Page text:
Biomass plants in Bethlehem and Tamworth are winding down operations — at least temporarily — after the governor vetoed a bill that would have provided financial subsidies, a company spokeswoman said.
Gov. Chris Sununu’s office said that veto will save electric customers $30 millions a year.
Wood chip suppliers serving the biomass industry say the veto will send ripples through the economy.
“The trickle-down effect is just going to be massive,” said Rebecca Crowe, co-owner of Timberwolf Logging in Littleton. “We buy our fuel locally; guys stopping at the local gas station buying lunch.”
Senate Bill 365 would have required Eversource and other distribution utilities to pay above-market rates to the state’s six biomass (wood-burning) power plants. That cost would have been passed on to customers in their electric bills.
Carol Churchill, spokeswoman for the plants’ owner, Engie North America, said the plants will continue to run until they use up stockpiles of wood chips, then they will shut down. The plants would be fire up again if market conditions improve.
As of Tuesday, Bethlehem had six days of wood chips on hand and Tamworth had a three-week supply, Churchill said.
“We will evaluate the long-term outlook for the facilities in September,” she said.
Churchill said the plants have been “operating at a loss for some time” and the subsidy would have offered relief.
“However, given the outlook for power prices, it is unlikely that the plants will operate for the rest of the summer,” she said.
A notice Engie sent to wood suppliers said the Bethlehem and Tamworth plants would stop accepting wood deliveries effective June 22 and would begin operating in “reserve shut-down status” once most wood on site had been used.
Gov. Chris Sununu vetoed the bill June 19 after having been warned of possible shutdowns.
Churchill is hopeful the plants could operate again.
“Reserve shutdown status means that the plants will run if it is economically viable for them to do so” or if ISO New England, operator of the regional power grid, needs them, Churchill said.
She said situation “is the result of ongoing severely depressed wholesale energy prices and [renewable energy credit] prices, meaning the plants were continuing to operate at a loss for some time.”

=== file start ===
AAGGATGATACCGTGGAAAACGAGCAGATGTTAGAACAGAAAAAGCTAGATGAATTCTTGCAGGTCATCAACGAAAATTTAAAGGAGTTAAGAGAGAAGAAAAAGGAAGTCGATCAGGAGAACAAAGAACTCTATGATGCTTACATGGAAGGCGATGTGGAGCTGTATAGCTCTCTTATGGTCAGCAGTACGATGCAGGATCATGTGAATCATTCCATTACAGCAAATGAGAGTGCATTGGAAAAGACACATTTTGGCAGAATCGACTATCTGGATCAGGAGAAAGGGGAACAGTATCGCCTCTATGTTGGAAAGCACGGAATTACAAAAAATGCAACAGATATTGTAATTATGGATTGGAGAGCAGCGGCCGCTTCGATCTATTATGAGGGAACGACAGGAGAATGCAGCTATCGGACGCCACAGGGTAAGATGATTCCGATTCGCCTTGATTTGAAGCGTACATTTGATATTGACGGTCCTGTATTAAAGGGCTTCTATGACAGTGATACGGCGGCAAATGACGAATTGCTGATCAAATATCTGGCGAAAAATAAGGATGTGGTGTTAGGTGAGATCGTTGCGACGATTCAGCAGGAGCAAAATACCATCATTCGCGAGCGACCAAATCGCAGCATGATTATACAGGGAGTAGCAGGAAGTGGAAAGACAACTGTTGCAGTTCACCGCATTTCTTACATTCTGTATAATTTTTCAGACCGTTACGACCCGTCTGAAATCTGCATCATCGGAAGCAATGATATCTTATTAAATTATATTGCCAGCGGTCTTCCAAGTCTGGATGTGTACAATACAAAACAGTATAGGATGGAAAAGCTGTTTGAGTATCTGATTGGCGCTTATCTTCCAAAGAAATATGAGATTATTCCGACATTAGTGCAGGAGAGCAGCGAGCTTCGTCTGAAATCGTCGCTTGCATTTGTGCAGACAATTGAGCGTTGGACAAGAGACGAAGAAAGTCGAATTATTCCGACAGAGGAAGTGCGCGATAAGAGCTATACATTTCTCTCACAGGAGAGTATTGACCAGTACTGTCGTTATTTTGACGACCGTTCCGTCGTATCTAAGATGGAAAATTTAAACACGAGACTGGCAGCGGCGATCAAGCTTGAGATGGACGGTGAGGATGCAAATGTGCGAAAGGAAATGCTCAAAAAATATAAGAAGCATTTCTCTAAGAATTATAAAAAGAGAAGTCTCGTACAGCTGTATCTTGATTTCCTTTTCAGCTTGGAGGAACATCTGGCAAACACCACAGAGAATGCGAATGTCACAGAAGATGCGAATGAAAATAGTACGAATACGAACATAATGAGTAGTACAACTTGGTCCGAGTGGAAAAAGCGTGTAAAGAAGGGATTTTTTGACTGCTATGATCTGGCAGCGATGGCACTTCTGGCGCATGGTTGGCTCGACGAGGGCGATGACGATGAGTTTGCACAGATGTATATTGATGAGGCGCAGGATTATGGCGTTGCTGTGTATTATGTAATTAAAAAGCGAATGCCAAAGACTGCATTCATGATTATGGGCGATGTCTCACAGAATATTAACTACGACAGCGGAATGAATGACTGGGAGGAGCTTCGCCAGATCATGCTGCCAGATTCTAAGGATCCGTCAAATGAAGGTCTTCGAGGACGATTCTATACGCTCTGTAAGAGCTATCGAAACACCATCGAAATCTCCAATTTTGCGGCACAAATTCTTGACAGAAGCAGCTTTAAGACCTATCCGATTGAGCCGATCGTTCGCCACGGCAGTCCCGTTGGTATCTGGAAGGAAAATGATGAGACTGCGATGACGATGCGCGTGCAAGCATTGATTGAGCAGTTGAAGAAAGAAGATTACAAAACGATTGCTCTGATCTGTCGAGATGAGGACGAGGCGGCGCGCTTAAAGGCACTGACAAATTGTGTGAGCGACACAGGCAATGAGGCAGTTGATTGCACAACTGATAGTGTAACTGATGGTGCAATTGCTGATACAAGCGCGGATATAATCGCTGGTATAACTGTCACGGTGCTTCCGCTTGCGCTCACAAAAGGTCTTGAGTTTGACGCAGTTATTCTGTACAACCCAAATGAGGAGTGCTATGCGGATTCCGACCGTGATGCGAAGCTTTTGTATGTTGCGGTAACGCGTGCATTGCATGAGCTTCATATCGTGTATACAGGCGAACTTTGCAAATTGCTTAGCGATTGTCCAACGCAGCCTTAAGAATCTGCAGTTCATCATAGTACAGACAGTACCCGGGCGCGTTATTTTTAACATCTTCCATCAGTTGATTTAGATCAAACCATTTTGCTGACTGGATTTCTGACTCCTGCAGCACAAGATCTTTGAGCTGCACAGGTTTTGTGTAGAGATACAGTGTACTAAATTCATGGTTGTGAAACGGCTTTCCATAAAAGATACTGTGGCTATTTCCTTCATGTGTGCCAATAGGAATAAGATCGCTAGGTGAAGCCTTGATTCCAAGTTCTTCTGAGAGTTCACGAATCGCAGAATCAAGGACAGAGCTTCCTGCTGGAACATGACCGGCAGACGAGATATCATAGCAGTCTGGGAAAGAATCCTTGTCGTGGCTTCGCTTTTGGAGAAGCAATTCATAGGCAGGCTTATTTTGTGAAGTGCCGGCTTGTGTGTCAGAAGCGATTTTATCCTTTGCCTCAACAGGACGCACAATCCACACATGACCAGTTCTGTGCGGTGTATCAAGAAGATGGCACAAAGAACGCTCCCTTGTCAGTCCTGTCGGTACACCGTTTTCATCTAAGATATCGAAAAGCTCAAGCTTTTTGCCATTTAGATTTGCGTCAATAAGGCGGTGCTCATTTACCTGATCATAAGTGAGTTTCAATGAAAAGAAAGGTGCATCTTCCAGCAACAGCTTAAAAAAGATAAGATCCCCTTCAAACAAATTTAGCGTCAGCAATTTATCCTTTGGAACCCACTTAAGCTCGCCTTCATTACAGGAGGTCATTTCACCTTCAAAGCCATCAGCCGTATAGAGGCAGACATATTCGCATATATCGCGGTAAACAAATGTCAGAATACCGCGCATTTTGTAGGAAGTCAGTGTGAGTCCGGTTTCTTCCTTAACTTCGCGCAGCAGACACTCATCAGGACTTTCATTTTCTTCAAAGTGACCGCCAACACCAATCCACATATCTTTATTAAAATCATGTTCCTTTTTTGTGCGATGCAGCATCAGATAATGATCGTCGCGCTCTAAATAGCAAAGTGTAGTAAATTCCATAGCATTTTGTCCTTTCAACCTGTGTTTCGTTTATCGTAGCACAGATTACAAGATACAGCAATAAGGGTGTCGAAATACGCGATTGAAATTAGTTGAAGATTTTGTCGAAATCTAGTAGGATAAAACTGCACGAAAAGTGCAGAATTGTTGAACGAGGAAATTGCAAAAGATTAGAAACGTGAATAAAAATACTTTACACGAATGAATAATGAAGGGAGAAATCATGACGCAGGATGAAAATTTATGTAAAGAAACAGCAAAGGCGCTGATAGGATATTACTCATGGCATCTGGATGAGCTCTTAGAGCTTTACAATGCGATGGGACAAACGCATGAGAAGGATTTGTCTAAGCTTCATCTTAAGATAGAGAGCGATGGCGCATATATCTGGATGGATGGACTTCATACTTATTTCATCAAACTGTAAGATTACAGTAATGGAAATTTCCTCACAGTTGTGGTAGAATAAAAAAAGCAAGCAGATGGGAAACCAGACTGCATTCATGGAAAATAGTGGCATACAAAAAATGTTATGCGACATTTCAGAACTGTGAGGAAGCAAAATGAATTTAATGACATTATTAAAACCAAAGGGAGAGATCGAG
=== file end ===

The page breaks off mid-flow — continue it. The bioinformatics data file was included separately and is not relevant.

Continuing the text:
All 40 employees — 20 at each facility — will remain employed for now.
On the day the governor vetoed the measure, Senate Majority Leader Jeb Bradley, a main sponsor of the biomass bill, said that as many as 900 jobs relying on the biomass industry could be in jeopardy.
Don Kreis, the state’s consumer advocate, said another biomass unit suspended operations in Alexandria earlier this year.
“It’s not shocking to see other ones to do the same thing,” Kreis said. “There’ll be a veto override attempt. The game isn’t over yet by any means.”
Marc Brown, president of the New England Ratepayers Association in Concord, said Tuesday that “a few bucks a month to low-income people really matters” in higher electric rates.
“Trading jobs that don’t need a subsidy for those that require massive subsidies, while adding grinding costs on the backs of the poor is terrible public policy,” said Greg Moore, state director of Americans for Prosperity — New Hampshire.
The governor’s office said the veto helps the state’s most vulnerable ratepayers.
“Last week’s veto did not take anything away from the biomass industry,” they said. “It simply didn’t give them an additional $30 million a year in additional subsidies.”
For Crowe, selling wood chips to the Bethlehem plant represented 20 to 30 percent of his company’s revenue. It will look for other outlets to sell its lumber, but selling its product to a plant a mile away saved on fuel costs, she said.
The company hopes to retain its 16 workers.
Crowe isn’t shocked plants are closing because of the veto.
“We’re surprised it happened so quickly,” she said.